The ‘long’ rains continue across many parts of Kenya. Seasoned safari goers may relish a taste of the country’s primal energy.

June: The Change

Parks and woodlands dry out in Tanzania, though they’re not completely barren yet. All things considered, it’s an excellent time for game viewing in the Serengeti, especially in the northernmost regions. Perhaps most significantly, wildebeest cross the Grumeti River in their thousands, running a gauntlet of ravenous crocodiles. The spectacle is violent, desperate and unforgettable.

In Kenya, the climate is cooler and less humid in June, making it a good time to travel with children.

July: The Herds Enter Kenya

July is Tanzania’s driest month. As dust clouds surface during drives, it’s worth packing sunglasses and perhaps a light scarf.

From a viewing perspective, animals will gather in the woodlands and around whatever permanent water sources they can find. Sparse foliage makes spotting big cats and other elusive wildlife easier. The Great Migration moves through the Serengeti’s pristine north.


July normally features the Great Migration’s Mara River crossing, when thousands of wildebeest and zebra trudge over Tanzania’s northern border. For this reason, July is one of the best times to visit Kenya. Big cats, crocodiles, and other predators will also be around, thinning the herds in their savage ways.

August: The Cruel South

Tanzania’s waterholes dwindle from muddy beds to dusty bowls in August. Wildebeest and zebra will have marched to Kenya, though other animals and predators will still be present. This is a beautiful but delicate moment in the Serengeti.

Up north, the herds will have endured wild river crossings and settled on Kenya’s healthy plains.

September: The Return

As the season shifts, wildebeest and zebra may head south to Tanzania, crossing the Maasai Mara between September and November. Much depends on water levels and rainfall.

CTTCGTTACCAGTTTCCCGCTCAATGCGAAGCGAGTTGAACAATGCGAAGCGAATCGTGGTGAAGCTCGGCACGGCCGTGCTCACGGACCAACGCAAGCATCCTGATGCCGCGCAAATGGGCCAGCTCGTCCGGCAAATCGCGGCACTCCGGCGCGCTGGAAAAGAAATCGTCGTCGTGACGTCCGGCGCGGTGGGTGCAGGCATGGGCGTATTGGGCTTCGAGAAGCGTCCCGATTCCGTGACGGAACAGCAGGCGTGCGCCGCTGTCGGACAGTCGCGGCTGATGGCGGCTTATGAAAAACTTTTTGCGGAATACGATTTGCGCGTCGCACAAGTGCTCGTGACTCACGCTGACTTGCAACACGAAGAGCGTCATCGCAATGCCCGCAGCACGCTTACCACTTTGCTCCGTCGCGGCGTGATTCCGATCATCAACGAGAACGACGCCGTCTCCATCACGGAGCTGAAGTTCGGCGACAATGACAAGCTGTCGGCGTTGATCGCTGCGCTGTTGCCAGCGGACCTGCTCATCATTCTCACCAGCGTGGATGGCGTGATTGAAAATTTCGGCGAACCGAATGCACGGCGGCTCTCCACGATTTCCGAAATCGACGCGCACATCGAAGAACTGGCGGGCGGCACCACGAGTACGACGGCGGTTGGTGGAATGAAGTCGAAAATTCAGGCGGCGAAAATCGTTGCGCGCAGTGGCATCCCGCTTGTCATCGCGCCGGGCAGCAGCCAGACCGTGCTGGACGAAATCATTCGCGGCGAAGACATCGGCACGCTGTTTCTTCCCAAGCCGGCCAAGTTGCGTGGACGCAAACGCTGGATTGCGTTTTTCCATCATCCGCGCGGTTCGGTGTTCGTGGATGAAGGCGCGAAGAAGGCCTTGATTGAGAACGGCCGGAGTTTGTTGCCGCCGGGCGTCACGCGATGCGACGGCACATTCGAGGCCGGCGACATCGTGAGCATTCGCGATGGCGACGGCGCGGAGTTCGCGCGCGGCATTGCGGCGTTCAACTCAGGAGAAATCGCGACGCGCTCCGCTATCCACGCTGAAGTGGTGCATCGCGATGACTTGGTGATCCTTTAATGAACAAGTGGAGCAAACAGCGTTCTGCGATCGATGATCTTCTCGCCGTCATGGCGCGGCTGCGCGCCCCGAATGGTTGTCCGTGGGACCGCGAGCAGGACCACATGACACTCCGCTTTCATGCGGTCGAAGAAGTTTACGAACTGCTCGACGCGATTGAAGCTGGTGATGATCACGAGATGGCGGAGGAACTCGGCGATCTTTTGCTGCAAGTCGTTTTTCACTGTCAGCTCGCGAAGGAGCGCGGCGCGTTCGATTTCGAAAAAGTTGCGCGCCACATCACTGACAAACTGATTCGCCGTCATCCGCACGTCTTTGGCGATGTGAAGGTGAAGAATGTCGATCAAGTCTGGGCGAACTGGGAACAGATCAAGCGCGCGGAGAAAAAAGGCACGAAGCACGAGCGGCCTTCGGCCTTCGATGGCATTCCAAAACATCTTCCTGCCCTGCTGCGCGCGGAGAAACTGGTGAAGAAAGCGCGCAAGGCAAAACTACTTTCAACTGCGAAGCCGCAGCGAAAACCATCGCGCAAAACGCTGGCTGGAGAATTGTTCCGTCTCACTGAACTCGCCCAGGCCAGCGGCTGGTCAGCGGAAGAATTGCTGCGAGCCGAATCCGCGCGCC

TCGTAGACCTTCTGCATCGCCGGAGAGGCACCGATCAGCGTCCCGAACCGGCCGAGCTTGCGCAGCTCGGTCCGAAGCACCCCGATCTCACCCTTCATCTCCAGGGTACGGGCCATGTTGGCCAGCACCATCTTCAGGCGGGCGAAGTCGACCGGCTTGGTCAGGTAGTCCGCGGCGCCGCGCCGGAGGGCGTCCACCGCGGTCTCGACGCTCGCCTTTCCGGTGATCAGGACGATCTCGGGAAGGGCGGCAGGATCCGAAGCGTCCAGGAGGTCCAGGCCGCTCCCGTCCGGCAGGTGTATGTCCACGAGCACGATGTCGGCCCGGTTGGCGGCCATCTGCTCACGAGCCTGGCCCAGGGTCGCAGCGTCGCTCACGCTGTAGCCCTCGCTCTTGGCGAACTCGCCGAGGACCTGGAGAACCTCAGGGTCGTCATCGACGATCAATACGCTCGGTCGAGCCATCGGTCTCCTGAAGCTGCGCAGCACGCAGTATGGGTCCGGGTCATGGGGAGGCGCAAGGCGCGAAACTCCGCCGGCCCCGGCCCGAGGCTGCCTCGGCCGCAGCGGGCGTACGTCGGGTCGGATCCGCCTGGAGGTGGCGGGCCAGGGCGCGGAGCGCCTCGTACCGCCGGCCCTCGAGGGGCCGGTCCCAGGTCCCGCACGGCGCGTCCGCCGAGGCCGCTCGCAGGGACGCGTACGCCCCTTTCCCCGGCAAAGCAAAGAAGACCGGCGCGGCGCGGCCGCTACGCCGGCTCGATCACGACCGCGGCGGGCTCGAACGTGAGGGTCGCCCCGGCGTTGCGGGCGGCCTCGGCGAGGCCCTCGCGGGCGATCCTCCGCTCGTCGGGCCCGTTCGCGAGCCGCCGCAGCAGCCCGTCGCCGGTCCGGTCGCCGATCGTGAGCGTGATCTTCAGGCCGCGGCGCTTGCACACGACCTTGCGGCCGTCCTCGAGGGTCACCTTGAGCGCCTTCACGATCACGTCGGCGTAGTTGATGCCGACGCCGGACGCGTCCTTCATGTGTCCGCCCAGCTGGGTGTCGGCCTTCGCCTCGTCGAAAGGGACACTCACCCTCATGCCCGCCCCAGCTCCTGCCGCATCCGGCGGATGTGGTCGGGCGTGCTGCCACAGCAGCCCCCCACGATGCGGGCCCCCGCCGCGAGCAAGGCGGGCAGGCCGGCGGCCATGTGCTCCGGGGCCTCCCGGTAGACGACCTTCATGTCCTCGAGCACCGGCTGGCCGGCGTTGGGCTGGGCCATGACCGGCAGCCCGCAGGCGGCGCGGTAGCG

The march into Kenya may continue until month’s end when the window closes.

October: Winter’s End

With rain on the horizon, migrating herds return to the Serengeti’s rejuvenated grasses. Kenya’s southeastern Maasai Mara and Tanzania’s northeastern Serengeti are the best places to see them.

Also, conditions are milder in Tanzania as spring returns. Because of this, October may be a good time to visit with children.

November: Southern Rain

Storm clouds stir in November, calling herds to the Serengeti. As always, predators will follow, alert to weakness and opportunity.


The ‘short’ rains generally last for a few weeks in Kenya, with migratory birds swelling the wildlife population.

December: The Cycle Continues

Vast herds of wildebeest gather on Tanzania’s savanna during December, with the low grass making them easier to see. Heavily pregnant cows will graze ahead of the next birthing season. Born of hardship, it is a marvellous period of renewal.

The drier part of the season begins in Kenya and will last until March. Following the ‘short’ rains, clear blue skies light a dramatically green landscape. Wildlife may be more difficult to spot, but experienced guides will know where to look.